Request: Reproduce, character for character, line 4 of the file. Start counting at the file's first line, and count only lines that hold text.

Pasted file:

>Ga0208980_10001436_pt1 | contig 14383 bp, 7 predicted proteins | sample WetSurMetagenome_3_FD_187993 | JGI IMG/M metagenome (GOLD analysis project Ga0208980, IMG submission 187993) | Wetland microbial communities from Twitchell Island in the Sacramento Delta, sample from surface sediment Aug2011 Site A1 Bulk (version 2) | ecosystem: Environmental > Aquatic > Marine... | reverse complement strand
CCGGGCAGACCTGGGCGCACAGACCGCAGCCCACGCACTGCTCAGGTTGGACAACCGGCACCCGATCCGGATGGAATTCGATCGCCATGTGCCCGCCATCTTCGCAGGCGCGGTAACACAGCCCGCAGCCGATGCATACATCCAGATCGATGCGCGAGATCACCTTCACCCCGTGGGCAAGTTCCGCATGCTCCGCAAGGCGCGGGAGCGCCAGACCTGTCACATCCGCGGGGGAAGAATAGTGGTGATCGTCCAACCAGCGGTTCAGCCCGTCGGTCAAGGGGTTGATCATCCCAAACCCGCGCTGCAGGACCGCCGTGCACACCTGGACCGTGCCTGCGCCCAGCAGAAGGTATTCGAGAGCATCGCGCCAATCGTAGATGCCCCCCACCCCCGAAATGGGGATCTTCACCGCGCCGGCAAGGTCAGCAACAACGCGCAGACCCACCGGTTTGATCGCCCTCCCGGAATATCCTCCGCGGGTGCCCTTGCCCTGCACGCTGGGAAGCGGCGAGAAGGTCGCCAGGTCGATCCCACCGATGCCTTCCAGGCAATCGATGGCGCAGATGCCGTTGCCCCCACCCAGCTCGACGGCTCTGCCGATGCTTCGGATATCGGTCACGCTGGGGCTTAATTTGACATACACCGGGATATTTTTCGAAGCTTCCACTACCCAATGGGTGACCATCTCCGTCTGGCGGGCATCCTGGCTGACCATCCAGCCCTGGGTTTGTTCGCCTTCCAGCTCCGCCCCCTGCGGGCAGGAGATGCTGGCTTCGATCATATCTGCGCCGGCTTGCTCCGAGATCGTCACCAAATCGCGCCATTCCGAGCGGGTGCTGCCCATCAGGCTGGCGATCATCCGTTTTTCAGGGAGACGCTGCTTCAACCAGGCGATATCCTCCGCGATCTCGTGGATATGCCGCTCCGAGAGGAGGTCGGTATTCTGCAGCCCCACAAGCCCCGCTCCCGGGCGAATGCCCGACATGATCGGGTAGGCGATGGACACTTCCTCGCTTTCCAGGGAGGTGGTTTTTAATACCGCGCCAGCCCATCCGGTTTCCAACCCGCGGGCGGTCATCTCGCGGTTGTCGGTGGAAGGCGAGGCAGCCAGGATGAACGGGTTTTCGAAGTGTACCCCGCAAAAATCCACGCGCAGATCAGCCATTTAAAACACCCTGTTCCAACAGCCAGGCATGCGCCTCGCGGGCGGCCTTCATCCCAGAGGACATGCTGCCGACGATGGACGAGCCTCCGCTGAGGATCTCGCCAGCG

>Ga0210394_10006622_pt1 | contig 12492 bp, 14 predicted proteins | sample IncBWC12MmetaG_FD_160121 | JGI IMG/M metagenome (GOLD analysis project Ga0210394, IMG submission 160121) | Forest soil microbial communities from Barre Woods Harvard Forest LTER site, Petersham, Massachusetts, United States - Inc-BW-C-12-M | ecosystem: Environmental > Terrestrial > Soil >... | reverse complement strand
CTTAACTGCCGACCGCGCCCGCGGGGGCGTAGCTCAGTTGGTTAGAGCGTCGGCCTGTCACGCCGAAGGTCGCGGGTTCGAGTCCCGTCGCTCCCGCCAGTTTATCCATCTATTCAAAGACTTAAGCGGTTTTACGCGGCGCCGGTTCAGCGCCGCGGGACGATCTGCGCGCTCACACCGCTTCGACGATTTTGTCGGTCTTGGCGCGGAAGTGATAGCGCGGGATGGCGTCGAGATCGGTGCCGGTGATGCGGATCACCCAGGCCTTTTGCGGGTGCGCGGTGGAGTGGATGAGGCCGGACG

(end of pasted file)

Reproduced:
CTTAACTGCCGACCGCGCCCGCGGGGGCGTAGCTCAGTTGGTTAGAGCGTCGGCCTGTCACGCCGAAGGTCGCGGGTTCGAGTCCCGTCGCTCCCGCCAGTTTATCCATCTATTCAAAGACTTAAGCGGTTTTACGCGGCGCCGGTTCAGCGCCGCGGGACGATCTGCGCGCTCACACCGCTTCGACGATTTTGTCGGTCTTGGCGCGGAAGTGATAGCGCGGGATGGCGTCGAGATCGGTGCCGGTGATGCGGATCACCCAGGCCTTTTGCGGGTGCGCGGTGGAGTGGATGAGGCCGGACG